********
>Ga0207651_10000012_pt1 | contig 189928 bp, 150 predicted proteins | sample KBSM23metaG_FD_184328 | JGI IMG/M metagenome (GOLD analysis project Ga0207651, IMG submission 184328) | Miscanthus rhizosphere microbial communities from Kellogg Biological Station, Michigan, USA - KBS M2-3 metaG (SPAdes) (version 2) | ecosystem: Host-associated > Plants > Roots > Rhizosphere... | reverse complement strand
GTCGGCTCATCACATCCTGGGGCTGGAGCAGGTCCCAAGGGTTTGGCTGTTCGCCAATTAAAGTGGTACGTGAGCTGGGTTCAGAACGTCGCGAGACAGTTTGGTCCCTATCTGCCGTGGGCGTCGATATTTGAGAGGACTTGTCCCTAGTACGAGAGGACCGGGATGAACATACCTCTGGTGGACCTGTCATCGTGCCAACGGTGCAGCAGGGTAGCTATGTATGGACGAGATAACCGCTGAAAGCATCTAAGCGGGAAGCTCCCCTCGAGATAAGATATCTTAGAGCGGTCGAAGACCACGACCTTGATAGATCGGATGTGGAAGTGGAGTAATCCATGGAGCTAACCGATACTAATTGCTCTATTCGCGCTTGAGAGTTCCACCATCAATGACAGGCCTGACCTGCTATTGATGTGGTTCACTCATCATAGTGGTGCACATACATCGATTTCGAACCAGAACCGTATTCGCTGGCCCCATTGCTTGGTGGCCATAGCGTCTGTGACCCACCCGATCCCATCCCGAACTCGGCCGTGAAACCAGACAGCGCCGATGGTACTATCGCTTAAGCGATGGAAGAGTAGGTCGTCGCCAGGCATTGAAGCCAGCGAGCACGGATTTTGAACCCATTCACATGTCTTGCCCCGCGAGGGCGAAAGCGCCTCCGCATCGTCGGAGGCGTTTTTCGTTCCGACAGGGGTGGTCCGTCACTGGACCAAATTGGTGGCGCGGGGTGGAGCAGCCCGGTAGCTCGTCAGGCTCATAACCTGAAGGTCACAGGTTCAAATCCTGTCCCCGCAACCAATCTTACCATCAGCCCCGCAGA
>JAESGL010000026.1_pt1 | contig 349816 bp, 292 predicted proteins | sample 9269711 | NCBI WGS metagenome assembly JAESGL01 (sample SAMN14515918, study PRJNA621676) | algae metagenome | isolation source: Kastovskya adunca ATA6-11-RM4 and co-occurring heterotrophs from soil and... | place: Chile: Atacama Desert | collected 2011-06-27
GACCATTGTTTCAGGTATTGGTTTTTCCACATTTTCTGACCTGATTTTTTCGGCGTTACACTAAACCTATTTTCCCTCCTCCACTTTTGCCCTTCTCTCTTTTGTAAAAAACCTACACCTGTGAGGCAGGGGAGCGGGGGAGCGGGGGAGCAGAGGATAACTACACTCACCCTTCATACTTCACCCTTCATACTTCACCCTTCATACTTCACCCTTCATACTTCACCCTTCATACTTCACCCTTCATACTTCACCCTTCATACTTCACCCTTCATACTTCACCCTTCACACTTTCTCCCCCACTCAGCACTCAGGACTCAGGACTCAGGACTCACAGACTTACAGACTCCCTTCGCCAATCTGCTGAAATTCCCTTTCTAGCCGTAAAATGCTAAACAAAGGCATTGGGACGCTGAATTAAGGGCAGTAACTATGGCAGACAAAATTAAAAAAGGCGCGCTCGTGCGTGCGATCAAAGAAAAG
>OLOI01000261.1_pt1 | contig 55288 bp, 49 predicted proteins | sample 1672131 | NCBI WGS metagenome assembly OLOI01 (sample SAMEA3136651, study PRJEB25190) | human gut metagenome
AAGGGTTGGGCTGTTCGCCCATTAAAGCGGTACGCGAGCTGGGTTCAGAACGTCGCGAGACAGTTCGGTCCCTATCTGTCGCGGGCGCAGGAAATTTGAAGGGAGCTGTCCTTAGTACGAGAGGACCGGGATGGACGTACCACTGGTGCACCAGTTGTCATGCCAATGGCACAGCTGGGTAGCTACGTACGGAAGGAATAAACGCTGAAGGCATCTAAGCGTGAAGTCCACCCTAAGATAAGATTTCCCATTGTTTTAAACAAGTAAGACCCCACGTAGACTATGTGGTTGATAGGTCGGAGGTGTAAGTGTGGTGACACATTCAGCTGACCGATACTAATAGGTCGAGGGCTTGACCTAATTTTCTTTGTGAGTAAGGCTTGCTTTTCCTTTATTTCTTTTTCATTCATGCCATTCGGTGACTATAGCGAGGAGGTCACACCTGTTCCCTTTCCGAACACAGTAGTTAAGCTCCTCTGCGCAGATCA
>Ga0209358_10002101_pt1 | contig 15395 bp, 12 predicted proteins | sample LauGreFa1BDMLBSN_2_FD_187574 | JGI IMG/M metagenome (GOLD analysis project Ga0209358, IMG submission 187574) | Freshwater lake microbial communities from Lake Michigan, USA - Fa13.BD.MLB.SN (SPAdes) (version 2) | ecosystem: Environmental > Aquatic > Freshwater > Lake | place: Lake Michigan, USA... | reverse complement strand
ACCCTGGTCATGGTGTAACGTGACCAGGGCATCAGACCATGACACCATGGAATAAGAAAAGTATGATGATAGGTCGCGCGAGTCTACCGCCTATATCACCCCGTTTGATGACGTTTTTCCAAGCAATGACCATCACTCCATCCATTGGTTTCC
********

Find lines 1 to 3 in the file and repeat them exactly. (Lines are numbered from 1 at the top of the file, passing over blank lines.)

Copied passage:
>Ga0207651_10000012_pt1 | contig 189928 bp, 150 predicted proteins | sample KBSM23metaG_FD_184328 | JGI IMG/M metagenome (GOLD analysis project Ga0207651, IMG submission 184328) | Miscanthus rhizosphere microbial communities from Kellogg Biological Station, Michigan, USA - KBS M2-3 metaG (SPAdes) (version 2) | ecosystem: Host-associated > Plants > Roots > Rhizosphere... | reverse complement strand
GTCGGCTCATCACATCCTGGGGCTGGAGCAGGTCCCAAGGGTTTGGCTGTTCGCCAATTAAAGTGGTACGTGAGCTGGGTTCAGAACGTCGCGAGACAGTTTGGTCCCTATCTGCCGTGGGCGTCGATATTTGAGAGGACTTGTCCCTAGTACGAGAGGACCGGGATGAACATACCTCTGGTGGACCTGTCATCGTGCCAACGGTGCAGCAGGGTAGCTATGTATGGACGAGATAACCGCTGAAAGCATCTAAGCGGGAAGCTCCCCTCGAGATAAGATATCTTAGAGCGGTCGAAGACCACGACCTTGATAGATCGGATGTGGAAGTGGAGTAATCCATGGAGCTAACCGATACTAATTGCTCTATTCGCGCTTGAGAGTTCCACCATCAATGACAGGCCTGACCTGCTATTGATGTGGTTCACTCATCATAGTGGTGCACATACATCGATTTCGAACCAGAACCGTATTCGCTGGCCCCATTGCTTGGTGGCCATAGCGTCTGTGACCCACCCGATCCCATCCCGAACTCGGCCGTGAAACCAGACAGCGCCGATGGTACTATCGCTTAAGCGATGGAAGAGTAGGTCGTCGCCAGGCATTGAAGCCAGCGAGCACGGATTTTGAACCCATTCACATGTCTTGCCCCGCGAGGGCGAAAGCGCCTCCGCATCGTCGGAGGCGTTTTTCGTTCCGACAGGGGTGGTCCGTCACTGGACCAAATTGGTGGCGCGGGGTGGAGCAGCCCGGTAGCTCGTCAGGCTCATAACCTGAAGGTCACAGGTTCAAATCCTGTCCCCGCAACCAATCTTACCATCAGCCCCGCAGA
>JAESGL010000026.1_pt1 | contig 349816 bp, 292 predicted proteins | sample 9269711 | NCBI WGS metagenome assembly JAESGL01 (sample SAMN14515918, study PRJNA621676) | algae metagenome | isolation source: Kastovskya adunca ATA6-11-RM4 and co-occurring heterotrophs from soil and... | place: Chile: Atacama Desert | collected 2011-06-27